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Sizing Up the Solar System

Originally published April 29, 2011

LPOD-Apr29-11.jpg

image by Tom Harradine, Australia

When I give talks I commonly state that the Moon is the most fascinating object in the sky. The reason is that it appears quite large to us and it has a complex surface with constantly changing lighting. Tom has now provided a great graphic demonstrating how puny and feature-poor the rest of the solar system is. Using photos he has taken all at the same scale he compares the relative sizes of the Sun, Moon and planets. Notice that the biggest - Jupiter and ringed Saturn - are about the same angular size as the mare patch on the floor of Riccioli. Any size optical instrument, from eyeballs to the Hubble Space Telescope, will show more details when pointed at the Moon than at any other solar system target. I am not saying don't observe the lesser bodies in the solar system, but if you consider observing an investment of your time, the payoff is greatest for the Moon.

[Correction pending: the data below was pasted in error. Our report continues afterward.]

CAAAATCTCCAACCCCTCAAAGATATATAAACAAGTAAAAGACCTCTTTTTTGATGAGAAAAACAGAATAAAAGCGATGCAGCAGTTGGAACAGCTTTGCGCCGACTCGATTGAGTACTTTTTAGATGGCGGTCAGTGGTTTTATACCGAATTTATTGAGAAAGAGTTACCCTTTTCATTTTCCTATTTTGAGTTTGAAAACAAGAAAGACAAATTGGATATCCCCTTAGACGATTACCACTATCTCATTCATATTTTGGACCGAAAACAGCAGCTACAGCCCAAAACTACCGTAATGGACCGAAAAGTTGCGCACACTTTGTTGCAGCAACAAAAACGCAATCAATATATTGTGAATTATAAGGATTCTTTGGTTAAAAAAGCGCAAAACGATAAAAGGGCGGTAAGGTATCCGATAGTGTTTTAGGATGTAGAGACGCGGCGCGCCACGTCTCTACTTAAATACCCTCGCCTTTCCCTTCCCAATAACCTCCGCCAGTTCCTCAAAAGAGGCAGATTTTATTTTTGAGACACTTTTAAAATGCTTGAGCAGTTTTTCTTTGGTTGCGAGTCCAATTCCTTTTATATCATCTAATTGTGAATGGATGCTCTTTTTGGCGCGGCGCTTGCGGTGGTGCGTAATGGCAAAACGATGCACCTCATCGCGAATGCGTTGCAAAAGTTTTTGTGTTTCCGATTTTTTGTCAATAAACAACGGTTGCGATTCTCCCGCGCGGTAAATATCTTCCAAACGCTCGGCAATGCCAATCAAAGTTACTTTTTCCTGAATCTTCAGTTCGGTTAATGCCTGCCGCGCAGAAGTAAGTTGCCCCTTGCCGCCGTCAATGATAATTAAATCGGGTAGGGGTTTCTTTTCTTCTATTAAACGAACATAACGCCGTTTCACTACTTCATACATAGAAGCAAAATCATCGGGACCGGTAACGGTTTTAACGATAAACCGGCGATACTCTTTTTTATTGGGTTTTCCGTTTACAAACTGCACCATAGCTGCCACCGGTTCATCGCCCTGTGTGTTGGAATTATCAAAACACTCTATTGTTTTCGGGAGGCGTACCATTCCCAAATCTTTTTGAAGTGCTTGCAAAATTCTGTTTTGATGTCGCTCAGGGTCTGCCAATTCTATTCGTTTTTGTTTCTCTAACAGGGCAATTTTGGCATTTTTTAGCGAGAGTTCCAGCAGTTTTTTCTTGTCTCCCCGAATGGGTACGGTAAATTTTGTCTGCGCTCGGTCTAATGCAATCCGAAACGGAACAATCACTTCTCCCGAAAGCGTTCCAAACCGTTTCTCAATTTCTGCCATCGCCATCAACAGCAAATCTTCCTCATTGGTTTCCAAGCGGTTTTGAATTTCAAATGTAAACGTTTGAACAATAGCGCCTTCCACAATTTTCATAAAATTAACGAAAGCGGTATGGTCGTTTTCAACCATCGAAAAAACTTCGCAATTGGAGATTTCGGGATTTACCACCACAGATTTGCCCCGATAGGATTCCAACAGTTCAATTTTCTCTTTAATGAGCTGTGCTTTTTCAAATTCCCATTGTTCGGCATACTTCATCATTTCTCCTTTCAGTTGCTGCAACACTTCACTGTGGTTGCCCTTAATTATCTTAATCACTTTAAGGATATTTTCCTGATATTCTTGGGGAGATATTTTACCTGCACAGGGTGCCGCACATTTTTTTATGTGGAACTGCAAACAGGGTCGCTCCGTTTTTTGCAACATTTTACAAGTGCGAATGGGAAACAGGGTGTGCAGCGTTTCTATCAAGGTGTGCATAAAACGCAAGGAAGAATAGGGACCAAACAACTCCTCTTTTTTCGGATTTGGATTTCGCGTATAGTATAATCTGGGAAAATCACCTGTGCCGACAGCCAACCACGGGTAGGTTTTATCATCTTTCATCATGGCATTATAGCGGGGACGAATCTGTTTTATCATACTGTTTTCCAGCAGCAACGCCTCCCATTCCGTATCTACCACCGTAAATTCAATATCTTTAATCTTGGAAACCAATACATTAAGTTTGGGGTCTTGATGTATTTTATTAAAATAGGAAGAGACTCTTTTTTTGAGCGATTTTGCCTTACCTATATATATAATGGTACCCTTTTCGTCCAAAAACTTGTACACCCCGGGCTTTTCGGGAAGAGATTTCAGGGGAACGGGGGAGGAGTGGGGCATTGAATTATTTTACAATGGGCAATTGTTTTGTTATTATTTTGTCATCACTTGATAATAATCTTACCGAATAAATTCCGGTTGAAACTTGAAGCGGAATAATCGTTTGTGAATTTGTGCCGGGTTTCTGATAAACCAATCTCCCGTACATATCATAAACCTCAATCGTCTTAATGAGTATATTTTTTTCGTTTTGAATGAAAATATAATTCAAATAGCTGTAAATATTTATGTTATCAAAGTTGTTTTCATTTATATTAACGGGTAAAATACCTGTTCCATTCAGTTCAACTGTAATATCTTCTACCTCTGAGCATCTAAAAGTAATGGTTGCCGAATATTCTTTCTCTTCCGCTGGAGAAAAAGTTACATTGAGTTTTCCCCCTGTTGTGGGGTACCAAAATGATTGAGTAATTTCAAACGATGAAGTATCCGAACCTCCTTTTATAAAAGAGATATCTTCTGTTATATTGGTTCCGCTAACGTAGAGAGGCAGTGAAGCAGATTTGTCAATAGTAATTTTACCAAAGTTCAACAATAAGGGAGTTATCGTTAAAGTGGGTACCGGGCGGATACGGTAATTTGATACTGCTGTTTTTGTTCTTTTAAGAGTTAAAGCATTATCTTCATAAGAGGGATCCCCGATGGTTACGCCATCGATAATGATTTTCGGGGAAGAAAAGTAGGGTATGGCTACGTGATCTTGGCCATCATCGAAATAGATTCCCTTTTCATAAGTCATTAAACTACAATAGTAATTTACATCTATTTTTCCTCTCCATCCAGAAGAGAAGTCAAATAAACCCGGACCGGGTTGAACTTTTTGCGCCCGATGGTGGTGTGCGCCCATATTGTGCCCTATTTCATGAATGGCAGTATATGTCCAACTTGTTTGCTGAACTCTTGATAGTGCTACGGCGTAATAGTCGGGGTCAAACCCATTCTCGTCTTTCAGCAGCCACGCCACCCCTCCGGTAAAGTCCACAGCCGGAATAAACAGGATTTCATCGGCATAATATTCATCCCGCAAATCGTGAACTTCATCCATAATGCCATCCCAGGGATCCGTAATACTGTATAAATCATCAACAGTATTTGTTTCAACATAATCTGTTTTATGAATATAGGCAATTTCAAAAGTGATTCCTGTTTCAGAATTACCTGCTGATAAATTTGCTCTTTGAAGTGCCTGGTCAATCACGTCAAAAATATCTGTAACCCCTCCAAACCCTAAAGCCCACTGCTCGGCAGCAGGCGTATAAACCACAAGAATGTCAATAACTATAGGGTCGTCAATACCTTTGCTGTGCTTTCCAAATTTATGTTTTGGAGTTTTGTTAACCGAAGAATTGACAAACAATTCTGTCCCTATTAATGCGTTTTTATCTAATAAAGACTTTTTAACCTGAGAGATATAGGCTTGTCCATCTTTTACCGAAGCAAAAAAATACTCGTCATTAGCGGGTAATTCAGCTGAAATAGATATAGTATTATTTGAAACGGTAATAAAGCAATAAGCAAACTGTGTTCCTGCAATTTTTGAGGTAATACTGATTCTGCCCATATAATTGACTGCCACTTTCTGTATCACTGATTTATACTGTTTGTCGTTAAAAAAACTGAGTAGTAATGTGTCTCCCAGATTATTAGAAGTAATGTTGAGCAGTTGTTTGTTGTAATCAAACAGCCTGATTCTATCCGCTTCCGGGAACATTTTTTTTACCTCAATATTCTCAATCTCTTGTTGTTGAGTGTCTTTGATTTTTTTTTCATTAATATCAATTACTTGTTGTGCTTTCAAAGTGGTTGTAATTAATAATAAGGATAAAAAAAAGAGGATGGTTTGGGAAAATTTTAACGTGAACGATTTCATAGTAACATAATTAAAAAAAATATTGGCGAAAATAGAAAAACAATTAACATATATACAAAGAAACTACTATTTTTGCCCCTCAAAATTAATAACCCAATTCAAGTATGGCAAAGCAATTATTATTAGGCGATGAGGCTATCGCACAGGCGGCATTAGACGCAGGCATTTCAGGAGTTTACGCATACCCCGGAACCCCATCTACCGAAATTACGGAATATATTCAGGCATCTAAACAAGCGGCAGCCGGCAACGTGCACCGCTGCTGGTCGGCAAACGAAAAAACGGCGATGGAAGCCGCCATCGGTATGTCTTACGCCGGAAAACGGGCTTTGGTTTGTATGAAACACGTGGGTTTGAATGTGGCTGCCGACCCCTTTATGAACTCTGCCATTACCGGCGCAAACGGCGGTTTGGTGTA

Chuck Wood

Technical Details
12" Sky-Watcher Goto Dobsonian + Canon EOS 550D.


Yesterday's LPOD: Out the Porthole View

Tomorrow's LPOD: Miracle Material



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